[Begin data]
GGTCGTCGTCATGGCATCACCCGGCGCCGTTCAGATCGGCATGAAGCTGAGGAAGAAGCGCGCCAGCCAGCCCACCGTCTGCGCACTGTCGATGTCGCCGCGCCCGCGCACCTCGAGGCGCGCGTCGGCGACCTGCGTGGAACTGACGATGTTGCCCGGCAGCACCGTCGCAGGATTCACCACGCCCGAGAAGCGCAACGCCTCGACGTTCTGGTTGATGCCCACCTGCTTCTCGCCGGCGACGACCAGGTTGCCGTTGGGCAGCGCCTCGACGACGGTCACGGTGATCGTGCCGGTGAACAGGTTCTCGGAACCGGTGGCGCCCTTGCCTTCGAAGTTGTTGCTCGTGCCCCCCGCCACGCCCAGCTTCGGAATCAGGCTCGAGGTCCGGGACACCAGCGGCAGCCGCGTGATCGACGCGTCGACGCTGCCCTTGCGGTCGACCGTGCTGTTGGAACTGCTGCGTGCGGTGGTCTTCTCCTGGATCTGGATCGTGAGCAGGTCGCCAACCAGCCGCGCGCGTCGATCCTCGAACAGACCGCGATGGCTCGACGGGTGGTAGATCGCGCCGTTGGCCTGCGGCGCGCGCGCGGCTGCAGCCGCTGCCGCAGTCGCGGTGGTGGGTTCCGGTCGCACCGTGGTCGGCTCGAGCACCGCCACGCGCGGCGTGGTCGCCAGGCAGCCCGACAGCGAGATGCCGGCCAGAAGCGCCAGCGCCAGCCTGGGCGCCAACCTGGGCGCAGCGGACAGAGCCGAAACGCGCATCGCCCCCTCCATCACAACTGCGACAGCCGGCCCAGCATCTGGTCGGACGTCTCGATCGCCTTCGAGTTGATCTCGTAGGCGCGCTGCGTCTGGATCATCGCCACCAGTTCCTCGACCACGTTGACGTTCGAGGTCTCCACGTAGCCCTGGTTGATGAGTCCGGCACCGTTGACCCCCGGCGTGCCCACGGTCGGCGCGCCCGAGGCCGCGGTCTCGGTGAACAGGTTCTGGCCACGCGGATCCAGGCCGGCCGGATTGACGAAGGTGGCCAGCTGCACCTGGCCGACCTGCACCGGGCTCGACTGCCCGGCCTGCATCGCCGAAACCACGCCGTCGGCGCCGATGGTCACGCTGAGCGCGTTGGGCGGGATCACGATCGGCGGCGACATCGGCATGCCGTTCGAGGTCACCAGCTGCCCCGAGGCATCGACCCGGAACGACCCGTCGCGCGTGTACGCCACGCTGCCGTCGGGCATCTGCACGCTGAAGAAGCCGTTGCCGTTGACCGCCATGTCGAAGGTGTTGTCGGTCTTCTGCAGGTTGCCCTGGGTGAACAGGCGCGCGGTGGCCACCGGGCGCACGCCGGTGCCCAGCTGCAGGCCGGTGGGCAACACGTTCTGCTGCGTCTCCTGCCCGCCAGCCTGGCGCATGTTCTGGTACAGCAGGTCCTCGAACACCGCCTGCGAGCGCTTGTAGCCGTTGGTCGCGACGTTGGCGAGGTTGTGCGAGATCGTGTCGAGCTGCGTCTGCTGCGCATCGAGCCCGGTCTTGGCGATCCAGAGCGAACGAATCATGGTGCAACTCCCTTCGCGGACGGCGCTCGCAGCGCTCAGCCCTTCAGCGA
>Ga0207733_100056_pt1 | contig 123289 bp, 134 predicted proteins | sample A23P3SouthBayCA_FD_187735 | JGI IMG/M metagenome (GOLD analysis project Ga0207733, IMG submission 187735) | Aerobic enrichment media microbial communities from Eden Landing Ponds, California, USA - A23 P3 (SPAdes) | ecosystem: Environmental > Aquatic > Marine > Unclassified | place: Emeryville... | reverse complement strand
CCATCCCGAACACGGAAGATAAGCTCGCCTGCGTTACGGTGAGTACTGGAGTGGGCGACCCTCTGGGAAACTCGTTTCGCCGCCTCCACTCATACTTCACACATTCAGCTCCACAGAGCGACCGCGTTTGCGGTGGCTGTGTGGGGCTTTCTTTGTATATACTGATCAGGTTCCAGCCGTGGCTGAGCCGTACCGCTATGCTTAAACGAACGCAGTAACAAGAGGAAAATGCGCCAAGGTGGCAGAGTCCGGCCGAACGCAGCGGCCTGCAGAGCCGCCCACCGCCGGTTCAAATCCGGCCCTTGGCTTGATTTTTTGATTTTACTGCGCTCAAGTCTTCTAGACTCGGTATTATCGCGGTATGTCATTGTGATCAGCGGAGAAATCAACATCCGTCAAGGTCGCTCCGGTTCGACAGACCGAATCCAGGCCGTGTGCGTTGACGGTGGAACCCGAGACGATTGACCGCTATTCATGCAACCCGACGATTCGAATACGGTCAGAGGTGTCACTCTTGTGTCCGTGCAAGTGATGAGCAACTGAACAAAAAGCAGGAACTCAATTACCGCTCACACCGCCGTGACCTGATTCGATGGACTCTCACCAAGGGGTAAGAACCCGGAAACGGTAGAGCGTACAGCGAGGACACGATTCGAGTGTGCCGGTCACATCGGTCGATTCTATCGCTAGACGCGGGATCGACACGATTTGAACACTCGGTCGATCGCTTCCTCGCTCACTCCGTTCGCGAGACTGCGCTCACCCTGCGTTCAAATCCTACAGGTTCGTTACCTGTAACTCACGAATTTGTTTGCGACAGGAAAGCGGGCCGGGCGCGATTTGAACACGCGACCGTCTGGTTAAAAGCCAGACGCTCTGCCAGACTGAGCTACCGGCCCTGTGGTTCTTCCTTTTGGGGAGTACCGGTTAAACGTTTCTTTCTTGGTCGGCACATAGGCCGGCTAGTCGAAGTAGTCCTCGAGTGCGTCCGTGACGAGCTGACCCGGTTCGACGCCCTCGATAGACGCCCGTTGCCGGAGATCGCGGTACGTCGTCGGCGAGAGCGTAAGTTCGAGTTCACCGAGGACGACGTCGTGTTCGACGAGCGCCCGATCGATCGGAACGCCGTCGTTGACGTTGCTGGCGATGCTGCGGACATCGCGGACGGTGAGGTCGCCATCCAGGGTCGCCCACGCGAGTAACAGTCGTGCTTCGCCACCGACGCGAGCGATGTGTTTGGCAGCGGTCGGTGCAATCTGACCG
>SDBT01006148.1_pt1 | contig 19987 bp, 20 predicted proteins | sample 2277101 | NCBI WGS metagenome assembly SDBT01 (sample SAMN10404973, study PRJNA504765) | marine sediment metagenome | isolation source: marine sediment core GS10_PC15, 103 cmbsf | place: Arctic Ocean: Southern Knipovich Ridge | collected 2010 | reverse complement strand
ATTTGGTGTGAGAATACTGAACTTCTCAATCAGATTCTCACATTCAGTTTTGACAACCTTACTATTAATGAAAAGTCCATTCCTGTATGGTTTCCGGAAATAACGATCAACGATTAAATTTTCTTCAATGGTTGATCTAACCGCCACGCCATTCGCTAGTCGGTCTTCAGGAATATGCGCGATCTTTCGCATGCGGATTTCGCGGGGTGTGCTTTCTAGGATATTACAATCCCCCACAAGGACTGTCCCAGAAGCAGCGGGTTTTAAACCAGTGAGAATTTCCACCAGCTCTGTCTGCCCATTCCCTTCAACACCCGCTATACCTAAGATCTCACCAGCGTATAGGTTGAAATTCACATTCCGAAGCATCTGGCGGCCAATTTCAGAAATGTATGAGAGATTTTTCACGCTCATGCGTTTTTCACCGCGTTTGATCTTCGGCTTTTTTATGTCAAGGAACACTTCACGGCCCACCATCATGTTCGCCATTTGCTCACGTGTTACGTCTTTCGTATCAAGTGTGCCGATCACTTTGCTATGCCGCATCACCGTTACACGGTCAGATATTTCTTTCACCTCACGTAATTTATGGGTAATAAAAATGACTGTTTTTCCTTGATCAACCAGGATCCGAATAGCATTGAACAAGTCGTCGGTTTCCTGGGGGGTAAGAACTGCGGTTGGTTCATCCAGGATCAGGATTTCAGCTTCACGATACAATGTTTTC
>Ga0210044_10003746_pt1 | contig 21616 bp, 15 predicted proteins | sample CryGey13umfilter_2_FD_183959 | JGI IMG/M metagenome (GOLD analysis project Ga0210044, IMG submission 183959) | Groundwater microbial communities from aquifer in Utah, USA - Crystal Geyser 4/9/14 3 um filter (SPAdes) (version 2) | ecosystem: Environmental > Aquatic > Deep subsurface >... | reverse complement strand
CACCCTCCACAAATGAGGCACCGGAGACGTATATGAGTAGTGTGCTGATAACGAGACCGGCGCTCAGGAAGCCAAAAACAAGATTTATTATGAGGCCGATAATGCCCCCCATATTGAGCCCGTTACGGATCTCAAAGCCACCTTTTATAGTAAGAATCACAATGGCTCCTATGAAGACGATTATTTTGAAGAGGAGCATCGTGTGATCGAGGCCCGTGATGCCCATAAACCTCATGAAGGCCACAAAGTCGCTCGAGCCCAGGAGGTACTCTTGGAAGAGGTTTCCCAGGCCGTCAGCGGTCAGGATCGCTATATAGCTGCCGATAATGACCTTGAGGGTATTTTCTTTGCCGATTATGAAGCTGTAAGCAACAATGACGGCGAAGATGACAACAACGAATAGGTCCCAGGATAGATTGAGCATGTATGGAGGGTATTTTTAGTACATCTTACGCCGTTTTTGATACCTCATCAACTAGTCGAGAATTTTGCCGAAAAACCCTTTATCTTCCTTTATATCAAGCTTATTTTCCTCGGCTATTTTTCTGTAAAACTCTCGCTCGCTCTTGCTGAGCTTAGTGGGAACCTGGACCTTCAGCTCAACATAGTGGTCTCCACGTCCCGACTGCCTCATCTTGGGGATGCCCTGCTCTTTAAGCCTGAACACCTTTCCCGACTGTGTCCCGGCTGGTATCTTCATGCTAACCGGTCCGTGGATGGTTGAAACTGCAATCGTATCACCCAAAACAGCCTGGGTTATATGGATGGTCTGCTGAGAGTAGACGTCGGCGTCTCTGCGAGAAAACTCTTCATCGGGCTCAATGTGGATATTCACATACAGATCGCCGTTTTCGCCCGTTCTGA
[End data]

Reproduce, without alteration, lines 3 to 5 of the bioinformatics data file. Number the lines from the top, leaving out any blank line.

CCATCCCGAACACGGAAGATAAGCTCGCCTGCGTTACGGTGAGTACTGGAGTGGGCGACCCTCTGGGAAACTCGTTTCGCCGCCTCCACTCATACTTCACACATTCAGCTCCACAGAGCGACCGCGTTTGCGGTGGCTGTGTGGGGCTTTCTTTGTATATACTGATCAGGTTCCAGCCGTGGCTGAGCCGTACCGCTATGCTTAAACGAACGCAGTAACAAGAGGAAAATGCGCCAAGGTGGCAGAGTCCGGCCGAACGCAGCGGCCTGCAGAGCCGCCCACCGCCGGTTCAAATCCGGCCCTTGGCTTGATTTTTTGATTTTACTGCGCTCAAGTCTTCTAGACTCGGTATTATCGCGGTATGTCATTGTGATCAGCGGAGAAATCAACATCCGTCAAGGTCGCTCCGGTTCGACAGACCGAATCCAGGCCGTGTGCGTTGACGGTGGAACCCGAGACGATTGACCGCTATTCATGCAACCCGACGATTCGAATACGGTCAGAGGTGTCACTCTTGTGTCCGTGCAAGTGATGAGCAACTGAACAAAAAGCAGGAACTCAATTACCGCTCACACCGCCGTGACCTGATTCGATGGACTCTCACCAAGGGGTAAGAACCCGGAAACGGTAGAGCGTACAGCGAGGACACGATTCGAGTGTGCCGGTCACATCGGTCGATTCTATCGCTAGACGCGGGATCGACACGATTTGAACACTCGGTCGATCGCTTCCTCGCTCACTCCGTTCGCGAGACTGCGCTCACCCTGCGTTCAAATCCTACAGGTTCGTTACCTGTAACTCACGAATTTGTTTGCGACAGGAAAGCGGGCCGGGCGCGATTTGAACACGCGACCGTCTGGTTAAAAGCCAGACGCTCTGCCAGACTGAGCTACCGGCCCTGTGGTTCTTCCTTTTGGGGAGTACCGGTTAAACGTTTCTTTCTTGGTCGGCACATAGGCCGGCTAGTCGAAGTAGTCCTCGAGTGCGTCCGTGACGAGCTGACCCGGTTCGACGCCCTCGATAGACGCCCGTTGCCGGAGATCGCGGTACGTCGTCGGCGAGAGCGTAAGTTCGAGTTCACCGAGGACGACGTCGTGTTCGACGAGCGCCCGATCGATCGGAACGCCGTCGTTGACGTTGCTGGCGATGCTGCGGACATCGCGGACGGTGAGGTCGCCATCCAGGGTCGCCCACGCGAGTAACAGTCGTGCTTCGCCACCGACGCGAGCGATGTGTTTGGCAGCGGTCGGTGCAATCTGACCG
>SDBT01006148.1_pt1 | contig 19987 bp, 20 predicted proteins | sample 2277101 | NCBI WGS metagenome assembly SDBT01 (sample SAMN10404973, study PRJNA504765) | marine sediment metagenome | isolation source: marine sediment core GS10_PC15, 103 cmbsf | place: Arctic Ocean: Southern Knipovich Ridge | collected 2010 | reverse complement strand
ATTTGGTGTGAGAATACTGAACTTCTCAATCAGATTCTCACATTCAGTTTTGACAACCTTACTATTAATGAAAAGTCCATTCCTGTATGGTTTCCGGAAATAACGATCAACGATTAAATTTTCTTCAATGGTTGATCTAACCGCCACGCCATTCGCTAGTCGGTCTTCAGGAATATGCGCGATCTTTCGCATGCGGATTTCGCGGGGTGTGCTTTCTAGGATATTACAATCCCCCACAAGGACTGTCCCAGAAGCAGCGGGTTTTAAACCAGTGAGAATTTCCACCAGCTCTGTCTGCCCATTCCCTTCAACACCCGCTATACCTAAGATCTCACCAGCGTATAGGTTGAAATTCACATTCCGAAGCATCTGGCGGCCAATTTCAGAAATGTATGAGAGATTTTTCACGCTCATGCGTTTTTCACCGCGTTTGATCTTCGGCTTTTTTATGTCAAGGAACACTTCACGGCCCACCATCATGTTCGCCATTTGCTCACGTGTTACGTCTTTCGTATCAAGTGTGCCGATCACTTTGCTATGCCGCATCACCGTTACACGGTCAGATATTTCTTTCACCTCACGTAATTTATGGGTAATAAAAATGACTGTTTTTCCTTGATCAACCAGGATCCGAATAGCATTGAACAAGTCGTCGGTTTCCTGGGGGGTAAGAACTGCGGTTGGTTCATCCAGGATCAGGATTTCAGCTTCACGATACAATGTTTTC